January 10, 2008


Tunnels. By Roderick Gordon and Brian Williams. Chicken House/Scholastic. $17.99.

Medusa Jones. By Ross Collins. Arthur A. Levine/Scholastic. $16.99.

      A grand underground adventure in the manner of The Underland Chronicles – but written even more stylishly and packed with more genuine terror – Tunnels is a real thrill ride of a book despite the fact that, at the end, it cheats readers by refusing to button things up (thus guaranteeing a sequel). This is the first novel by two British friends – Roderick Gordon is a former investment banker, Brian Williams an installation artist – and it is packed with drama, a twist-and-turn-filled plot, and a genuine sense of menace. It is the story of 14-year-old Will Burrows and his best friend, Chester, who investigate the mysterious disappearance of Will’s father – who has vanished shortly after discovering a mysterious abandoned tunnel underneath London. The plot setup in the first part of the book, “Breaking Ground,” leads to a harrowing second part, “The Colony,” in which Will discovers an entire civilization beneath London’s streets (which the underground dwellers call “Topsoil”), and learns some unexpected and deeply unsettling things about himself and his family. Will and Chester also encounter the Styx, a malevolent and genuinely scary group dominating the belowground world through fear. The book’s third part, “The Eternal City,” solves some important mysteries and returns Will and Chester to their familiar aboveground world – but it leaves the fate of several important characters, including Will’s father, unresolved, and then the Epilogue directly sets up a second book. Although the “quest” theme of Tunnels is a familiar one, Gordon and Williams set themselves above many other authors who have created adventure tales through the pace of their writing and their unusual style: “There were odd snatches of music, as if scales were being played on a strangled zither.” They also set up scary scenes very well: “Will felt increasingly uneasy, as if something unwholesome and threatening was radiating from between the ancient trees.” Furthermore, Will is a well-above-average young hero, refusing to be pulled blithely about and recovering from a variety of surprising (even shocking) revelations by becoming stronger and more mature. The fact that this is the authors’ first book makes their accomplishment all the more impressive.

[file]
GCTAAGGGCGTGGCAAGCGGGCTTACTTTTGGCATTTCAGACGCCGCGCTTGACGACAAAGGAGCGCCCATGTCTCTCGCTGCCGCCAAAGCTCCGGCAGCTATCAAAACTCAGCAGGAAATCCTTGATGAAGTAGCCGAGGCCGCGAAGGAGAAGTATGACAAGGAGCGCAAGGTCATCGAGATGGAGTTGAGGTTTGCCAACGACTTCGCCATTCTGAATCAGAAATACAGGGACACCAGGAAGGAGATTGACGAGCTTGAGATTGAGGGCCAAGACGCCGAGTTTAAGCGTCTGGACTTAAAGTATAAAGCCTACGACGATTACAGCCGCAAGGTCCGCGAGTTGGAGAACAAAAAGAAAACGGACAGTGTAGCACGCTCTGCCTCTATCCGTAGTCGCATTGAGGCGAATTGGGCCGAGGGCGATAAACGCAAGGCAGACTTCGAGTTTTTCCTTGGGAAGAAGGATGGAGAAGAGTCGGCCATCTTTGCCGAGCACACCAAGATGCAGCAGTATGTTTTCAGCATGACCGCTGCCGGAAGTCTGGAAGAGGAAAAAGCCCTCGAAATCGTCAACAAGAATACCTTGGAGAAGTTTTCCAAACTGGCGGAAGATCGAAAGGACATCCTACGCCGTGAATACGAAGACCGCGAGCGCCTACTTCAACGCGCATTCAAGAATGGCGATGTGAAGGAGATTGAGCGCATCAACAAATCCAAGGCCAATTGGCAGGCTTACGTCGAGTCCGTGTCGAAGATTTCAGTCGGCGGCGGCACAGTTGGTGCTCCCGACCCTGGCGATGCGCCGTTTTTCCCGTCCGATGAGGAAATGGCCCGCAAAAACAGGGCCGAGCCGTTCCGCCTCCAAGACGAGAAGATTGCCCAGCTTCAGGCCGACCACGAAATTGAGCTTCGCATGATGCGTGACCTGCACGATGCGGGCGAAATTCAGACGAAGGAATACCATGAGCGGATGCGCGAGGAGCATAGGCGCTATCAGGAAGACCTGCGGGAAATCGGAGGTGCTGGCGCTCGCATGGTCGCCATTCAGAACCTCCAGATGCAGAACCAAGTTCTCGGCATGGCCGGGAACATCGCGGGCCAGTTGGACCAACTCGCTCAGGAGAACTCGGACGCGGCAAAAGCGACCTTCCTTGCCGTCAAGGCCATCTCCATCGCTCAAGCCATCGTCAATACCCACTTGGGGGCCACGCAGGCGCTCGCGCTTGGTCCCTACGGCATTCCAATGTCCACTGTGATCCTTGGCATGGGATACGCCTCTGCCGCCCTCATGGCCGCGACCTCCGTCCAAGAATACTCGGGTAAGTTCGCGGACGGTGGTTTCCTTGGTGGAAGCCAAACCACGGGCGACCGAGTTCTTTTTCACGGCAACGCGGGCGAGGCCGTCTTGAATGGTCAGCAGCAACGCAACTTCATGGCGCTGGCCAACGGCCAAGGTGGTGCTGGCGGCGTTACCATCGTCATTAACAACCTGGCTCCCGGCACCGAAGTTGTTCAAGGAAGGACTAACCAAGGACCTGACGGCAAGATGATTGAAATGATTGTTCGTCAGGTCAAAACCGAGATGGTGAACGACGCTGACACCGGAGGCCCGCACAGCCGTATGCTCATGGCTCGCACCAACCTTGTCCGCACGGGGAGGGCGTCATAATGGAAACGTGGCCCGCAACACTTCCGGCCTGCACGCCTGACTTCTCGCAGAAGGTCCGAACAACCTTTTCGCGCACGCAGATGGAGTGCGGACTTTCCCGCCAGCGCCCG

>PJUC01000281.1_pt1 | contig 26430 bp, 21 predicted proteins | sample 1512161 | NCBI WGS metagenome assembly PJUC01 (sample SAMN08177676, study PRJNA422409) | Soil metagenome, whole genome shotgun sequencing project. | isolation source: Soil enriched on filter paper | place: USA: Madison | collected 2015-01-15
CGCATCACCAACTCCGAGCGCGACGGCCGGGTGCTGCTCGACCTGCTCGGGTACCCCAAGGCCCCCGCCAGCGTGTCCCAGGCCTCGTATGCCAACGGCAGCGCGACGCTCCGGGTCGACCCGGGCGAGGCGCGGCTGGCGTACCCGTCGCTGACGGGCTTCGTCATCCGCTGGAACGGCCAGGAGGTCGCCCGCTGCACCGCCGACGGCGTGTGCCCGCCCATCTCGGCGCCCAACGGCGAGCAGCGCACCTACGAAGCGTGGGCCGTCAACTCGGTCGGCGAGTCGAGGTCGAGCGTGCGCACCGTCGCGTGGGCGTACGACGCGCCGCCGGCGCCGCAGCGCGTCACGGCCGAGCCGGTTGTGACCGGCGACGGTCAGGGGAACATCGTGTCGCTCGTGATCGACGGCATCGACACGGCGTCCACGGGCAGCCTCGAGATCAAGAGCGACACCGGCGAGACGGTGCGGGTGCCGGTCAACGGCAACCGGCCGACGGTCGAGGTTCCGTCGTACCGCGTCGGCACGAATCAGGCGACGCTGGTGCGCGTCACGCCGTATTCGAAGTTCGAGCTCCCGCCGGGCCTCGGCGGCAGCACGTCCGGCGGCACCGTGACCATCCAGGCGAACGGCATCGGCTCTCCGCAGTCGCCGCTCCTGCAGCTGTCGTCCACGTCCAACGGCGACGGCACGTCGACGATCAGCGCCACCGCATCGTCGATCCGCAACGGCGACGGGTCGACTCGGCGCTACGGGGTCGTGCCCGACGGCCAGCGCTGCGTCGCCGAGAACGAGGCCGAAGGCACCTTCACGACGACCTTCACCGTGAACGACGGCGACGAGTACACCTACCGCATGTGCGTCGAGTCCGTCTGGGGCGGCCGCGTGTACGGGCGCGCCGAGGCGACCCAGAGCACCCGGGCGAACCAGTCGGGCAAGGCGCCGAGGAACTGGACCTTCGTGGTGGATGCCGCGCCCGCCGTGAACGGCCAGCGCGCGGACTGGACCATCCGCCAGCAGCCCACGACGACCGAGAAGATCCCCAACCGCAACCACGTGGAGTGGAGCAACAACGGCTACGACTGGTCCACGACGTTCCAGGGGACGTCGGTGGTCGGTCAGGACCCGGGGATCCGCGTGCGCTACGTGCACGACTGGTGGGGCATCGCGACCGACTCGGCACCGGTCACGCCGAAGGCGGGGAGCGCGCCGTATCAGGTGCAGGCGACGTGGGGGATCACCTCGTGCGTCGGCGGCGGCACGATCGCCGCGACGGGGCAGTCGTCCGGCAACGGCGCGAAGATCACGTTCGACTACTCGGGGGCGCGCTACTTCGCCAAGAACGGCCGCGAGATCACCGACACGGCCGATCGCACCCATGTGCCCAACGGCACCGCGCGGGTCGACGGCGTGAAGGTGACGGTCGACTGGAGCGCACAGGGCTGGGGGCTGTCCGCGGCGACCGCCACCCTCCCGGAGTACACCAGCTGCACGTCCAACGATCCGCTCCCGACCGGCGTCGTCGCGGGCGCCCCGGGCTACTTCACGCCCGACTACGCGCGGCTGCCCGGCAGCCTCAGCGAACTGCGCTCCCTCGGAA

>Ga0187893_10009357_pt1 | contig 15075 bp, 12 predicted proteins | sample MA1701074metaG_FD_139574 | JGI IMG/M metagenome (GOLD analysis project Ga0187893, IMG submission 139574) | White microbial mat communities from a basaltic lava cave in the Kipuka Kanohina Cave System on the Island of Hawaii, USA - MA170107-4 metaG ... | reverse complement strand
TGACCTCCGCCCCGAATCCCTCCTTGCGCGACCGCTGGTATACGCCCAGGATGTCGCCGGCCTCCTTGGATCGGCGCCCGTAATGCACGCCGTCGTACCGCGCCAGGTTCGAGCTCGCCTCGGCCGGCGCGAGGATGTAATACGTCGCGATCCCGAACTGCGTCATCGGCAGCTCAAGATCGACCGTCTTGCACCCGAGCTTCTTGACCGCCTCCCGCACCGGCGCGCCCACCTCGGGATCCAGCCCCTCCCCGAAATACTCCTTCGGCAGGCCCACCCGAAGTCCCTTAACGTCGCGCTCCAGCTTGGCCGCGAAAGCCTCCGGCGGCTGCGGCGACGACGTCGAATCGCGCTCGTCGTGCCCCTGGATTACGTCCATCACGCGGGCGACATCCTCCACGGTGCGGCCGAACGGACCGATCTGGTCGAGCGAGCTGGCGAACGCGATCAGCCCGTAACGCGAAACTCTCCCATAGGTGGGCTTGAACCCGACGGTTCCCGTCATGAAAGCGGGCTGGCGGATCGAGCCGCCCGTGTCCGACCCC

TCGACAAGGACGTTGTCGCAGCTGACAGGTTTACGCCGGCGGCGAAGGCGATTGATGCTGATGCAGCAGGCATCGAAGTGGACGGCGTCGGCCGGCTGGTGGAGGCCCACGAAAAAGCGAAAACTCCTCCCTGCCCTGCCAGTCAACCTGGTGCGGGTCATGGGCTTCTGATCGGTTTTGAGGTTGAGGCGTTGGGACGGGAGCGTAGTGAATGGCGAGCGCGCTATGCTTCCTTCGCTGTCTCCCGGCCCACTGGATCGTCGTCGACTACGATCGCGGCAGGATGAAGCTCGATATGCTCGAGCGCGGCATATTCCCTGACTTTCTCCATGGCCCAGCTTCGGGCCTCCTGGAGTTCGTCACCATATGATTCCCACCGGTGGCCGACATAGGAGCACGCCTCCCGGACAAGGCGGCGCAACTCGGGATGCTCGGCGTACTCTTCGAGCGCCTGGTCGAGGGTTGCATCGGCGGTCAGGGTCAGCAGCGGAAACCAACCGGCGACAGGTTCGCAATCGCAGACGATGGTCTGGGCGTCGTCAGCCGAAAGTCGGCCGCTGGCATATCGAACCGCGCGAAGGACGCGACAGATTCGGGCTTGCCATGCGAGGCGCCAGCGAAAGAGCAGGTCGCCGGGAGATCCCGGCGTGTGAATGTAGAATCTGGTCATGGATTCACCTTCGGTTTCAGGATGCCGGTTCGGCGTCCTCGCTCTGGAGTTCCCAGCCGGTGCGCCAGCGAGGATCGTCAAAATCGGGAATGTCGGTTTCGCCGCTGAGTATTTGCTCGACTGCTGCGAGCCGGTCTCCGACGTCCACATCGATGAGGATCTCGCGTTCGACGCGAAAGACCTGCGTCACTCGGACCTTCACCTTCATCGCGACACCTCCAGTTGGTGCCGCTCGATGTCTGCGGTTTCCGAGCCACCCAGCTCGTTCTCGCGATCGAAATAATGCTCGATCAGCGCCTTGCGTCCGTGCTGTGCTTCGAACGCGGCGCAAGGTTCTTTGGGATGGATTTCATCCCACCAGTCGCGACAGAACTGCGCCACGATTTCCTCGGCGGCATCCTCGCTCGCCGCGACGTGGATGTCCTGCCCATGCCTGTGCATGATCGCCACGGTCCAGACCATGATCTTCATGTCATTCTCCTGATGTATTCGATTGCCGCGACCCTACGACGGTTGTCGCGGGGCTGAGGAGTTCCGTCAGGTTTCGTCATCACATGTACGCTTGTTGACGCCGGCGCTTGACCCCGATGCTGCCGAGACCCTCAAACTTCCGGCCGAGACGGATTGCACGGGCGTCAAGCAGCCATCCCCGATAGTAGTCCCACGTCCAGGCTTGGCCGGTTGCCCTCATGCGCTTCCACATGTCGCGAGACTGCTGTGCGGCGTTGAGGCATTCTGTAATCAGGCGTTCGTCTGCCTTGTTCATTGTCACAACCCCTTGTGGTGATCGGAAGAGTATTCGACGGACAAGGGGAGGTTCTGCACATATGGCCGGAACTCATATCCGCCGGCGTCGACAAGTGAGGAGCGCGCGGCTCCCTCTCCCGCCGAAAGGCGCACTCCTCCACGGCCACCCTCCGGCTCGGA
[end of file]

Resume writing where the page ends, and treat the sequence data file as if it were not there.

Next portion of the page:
Medusa Jones is a first novel, too, but Ross Collins already has plenty of picture-book credits as both author and illustrator. And the pictures are part of the fun in this highly amusing short novel – but only part. The book takes elements of Greek mythology and turns them inside-out, placing them in a family-and-school setting in which the snake-haired young heroine is nothing at all like her grandmother, who “is insane and lives in a cave” and used to have a habit of turning postmen to stone. True, young Medusa, being a Gorgon, can turn people to stone, but her parents forbid it (“it’s not the polite thing to do, dear”) and insist she find another way to handle the constant teasing she receives from the Champions. They are three really irritating, really good-looking kids – Perseus, Theseus and Cassandra – and they constantly mock Medusa for her snaky head, her choice of best friend (Chiron, a centaur), and even her puppy (the adorable Cerberus, all three of whose heads are cute as can be). Eventually, Medusa and Chiron and their friend Mino (yup, a young version of the bull-headed Minotaur) get stuck on a camping trip with the Champions, and when things go very wrong, it is the misfits who save the day. But if you expect that to lead to a sweetness-and-light, let’s-all-be-friends-now ending, you’ll be disappointed – and will miss out on Collins’ sly humor. And that would be a shame, because Medusa Jones is not to be missed. Or hissed.

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